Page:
United States

Mine Ban Policy

Last updated: 09 October 2018


The United States of America (US) has not acceded to the Mine Ban Treaty.

Since its inauguration in January 2017, the administration of Donald Trump has not indicated if US landmine policy will be reviewed nor has it commented on the matter of US accession to the Mine Ban Treaty.

Previously, in 2014, President Barack Obama announced new US landmine policy measures banning production and acquisition of antipersonnel mines as well as halting their use by the US anywhere, except the Korean Peninsula.[1] While the Obama administration brought the US policy further in line with the Mine Ban Treaty, it did not take any measures toward US accession.[2]

Under the 2014 policy, the US has committed to not use antipersonnel landmines outside of the Korean Peninsula and not to assist, encourage, or induce other nations to use, stockpile, produce, or transfer antipersonnel mines outside of Korea.[3] It has also committed to no future production or acquisition of antipersonnel mines.[4] It is not clear if the Defense Department ever concluded its “high fidelity modeling and simulation effort” study into “alternatives” to antipersonnel mines announced as part of the policy measures in 2014.

The 2014 policy announcement followed more than two decades of efforts by Senator Patrick Leahy of Vermont and NGOs organized under the US Campaign to Ban Landmines (USCBL).

The US was the first country to call for the “eventual elimination” of antipersonnel mines in September 1994 and it participated in the Ottawa Process that led to the creation of the treaty yet did not sign it in 1997. After the treaty was adopted in 1997, the Clinton administration set the US goal of joining it in 2006, but the Bush administration then reversed that objective in 2004.[5]

In 2009, the US participated as an observer in the Mine Ban Treaty’s Second Review Conference in Cartagena in 2009, and since then it has attended the Third Review Conference in Maputo in June 2014 and every Meeting of States Parties, most recently the Sixteenth Meeting of States Parties in Vienna in December 2017. The US also participates in the treaty’s intersessional meetings Geneva, most recently in June 2018.

On 4 December 2017, the US abstained from voting on United Nations General Assembly (UNGA) Resolution 72/53 calling for universalization and full implementation of the Mine Ban Treaty, as it has done for every Mine Ban Treaty resolution since 1998.

The US is party to the Convention on Conventional Weapons (CCW) and its Amended Protocol II on landmines and Protocol V on explosive remnants of war. In 2018, it submitted its annual national report for Amended Protocol II as required under Article 13.


The last US use of antipersonnel mines was in Iraq and Kuwait in 1991 with the exception of the use of a single antipersonnel mine in Afghanistan in 2002.[6]

US forces in Afghanistan reportedly used Claymore directional fragmentation mines in 2009 and 2010, which are not prohibited under the Mine Ban Treaty if used in command-detonated mode.[7]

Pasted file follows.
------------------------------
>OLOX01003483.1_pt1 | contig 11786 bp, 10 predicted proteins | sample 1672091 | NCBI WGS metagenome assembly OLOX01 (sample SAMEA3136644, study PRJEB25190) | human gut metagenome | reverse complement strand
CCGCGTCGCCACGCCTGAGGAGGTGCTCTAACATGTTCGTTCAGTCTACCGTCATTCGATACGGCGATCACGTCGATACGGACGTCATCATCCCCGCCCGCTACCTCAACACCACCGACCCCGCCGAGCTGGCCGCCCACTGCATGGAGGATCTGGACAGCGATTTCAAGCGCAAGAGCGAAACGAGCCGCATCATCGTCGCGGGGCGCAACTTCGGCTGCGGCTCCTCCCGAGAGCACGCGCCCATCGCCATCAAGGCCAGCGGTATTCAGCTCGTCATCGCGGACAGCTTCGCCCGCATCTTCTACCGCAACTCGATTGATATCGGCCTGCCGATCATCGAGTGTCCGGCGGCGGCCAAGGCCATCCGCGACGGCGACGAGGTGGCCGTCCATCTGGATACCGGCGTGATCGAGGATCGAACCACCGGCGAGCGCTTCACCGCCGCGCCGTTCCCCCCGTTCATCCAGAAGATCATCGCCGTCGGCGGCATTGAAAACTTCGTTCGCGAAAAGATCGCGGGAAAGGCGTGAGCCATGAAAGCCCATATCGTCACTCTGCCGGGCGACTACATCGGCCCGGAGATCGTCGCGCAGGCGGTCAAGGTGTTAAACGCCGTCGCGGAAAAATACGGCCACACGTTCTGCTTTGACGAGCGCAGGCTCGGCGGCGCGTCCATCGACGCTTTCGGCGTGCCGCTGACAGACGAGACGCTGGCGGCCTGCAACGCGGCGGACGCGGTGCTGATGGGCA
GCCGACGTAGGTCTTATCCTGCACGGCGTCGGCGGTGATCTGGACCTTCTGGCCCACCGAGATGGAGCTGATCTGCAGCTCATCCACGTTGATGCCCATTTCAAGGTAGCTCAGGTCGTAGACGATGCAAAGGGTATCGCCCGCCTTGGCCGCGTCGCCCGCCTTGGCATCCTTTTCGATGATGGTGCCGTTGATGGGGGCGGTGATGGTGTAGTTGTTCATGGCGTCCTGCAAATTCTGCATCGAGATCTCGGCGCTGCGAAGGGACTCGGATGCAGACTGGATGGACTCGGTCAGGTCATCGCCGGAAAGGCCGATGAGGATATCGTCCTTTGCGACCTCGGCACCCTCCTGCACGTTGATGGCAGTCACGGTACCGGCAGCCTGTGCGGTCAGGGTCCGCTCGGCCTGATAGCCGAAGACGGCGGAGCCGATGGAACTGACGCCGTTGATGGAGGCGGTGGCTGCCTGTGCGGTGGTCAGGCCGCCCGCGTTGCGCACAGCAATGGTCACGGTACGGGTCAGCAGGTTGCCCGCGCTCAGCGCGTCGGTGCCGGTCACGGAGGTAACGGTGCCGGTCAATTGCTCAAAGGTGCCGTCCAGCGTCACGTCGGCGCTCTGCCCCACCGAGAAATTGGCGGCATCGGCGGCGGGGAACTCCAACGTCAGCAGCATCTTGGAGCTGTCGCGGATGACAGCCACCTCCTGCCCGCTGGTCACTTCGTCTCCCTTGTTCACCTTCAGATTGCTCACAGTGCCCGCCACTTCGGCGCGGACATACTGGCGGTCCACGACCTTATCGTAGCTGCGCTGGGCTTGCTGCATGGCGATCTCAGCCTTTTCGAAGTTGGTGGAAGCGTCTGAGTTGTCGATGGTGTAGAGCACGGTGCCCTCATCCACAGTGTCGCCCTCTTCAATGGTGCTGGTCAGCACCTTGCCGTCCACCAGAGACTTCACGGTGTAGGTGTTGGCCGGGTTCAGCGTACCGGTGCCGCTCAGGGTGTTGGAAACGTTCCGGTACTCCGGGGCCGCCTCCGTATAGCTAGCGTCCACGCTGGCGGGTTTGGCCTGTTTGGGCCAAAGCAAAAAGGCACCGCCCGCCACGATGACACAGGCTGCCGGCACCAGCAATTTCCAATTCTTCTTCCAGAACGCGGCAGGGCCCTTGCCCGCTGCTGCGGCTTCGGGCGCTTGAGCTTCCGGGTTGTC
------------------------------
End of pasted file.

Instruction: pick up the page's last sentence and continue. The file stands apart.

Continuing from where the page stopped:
The 2014 policy prohibits US use of antipersonnel landmines anywhere in the world, except the Korean Peninsula. The Department of Defense has long cited the need for the US to use antipersonnel mines there in the event of an invasion by North Korea. Moreover, in the event of active hostilities, the current arrangement for a joint combined command structure would put a US general in charge of South Korean military forces. If the US were party to the Mine Ban Treaty, this means the US would violate the Mine Ban Treaty’s prohibition on assisting any prohibited activities.[8]

Numerous retired US military officers have questioned the utility of antipersonnel landmines in South Korea and elsewhere, citing the overwhelming technological superiority of other weapons in the US-South Korean arsenal in comparison with North Korea’s as sufficient to compensate for not using mines. In addition, a former commander of US forces in South Korea, the late Lt. Gen. James Hollingsworth, said in 1997 that antipersonnel landmines’ “minimal” utility to US forces is “offset by the difficulty…[they] pose to our brand of mobile warfare…Not only civilians, but US armed forces, will benefit from a ban on landmines. US forces in Korea are no exception.”[9]

After two South Korean soldiers on patrol were maimed by antipersonnel landmines that South Korea accused North Korea of laying in the demilitarized zone (DMZ) in August 2015, Major General Koo Hong-mo of South Korea’s Joint Chiefs of Staff described the mine-laying incident as “unthinkable for a normal military.”[10]

The US maintains no minefields anywhere in the world. The landmines already emplaced in and near the DMZ between North and South Korea are the responsibility of South Korean forces and not the US. The US cleared and destroyed the landmines laid around its Naval Base at Guantanamo Bay in Cuba in 1999.[11]


Since 23 October 1992, US law has prohibited any exports of antipersonnel mines through a moratorium that has since been extended multiple times.[12]

The US exported antipersonnel landmines including more than 5.6 million antipersonnel mines to 38 countries between 1969 and 1992. Deminers in at least 28 mine-affected countries have reported the presence of US-manufactured antipersonnel mines, including non-self-destructing and self-destructing/self-deactivating types.


The US last produced antipersonnel mines in 1997.[13] Under the 2014 policy, the US has foresworn future production or acquisition of antipersonnel landmines.[14]

The Defense Department was supposed to conduct a detailed study of alternatives to antipersonnel mines and the impact of making no further use of the weapon, but no information has been released publicly from the study, as of October 2018. The 2014 decision to undertake a Department of Defense study into possible alternatives to antipersonnel landmines was widely criticized and it is unclear if this study was ever completed.[15]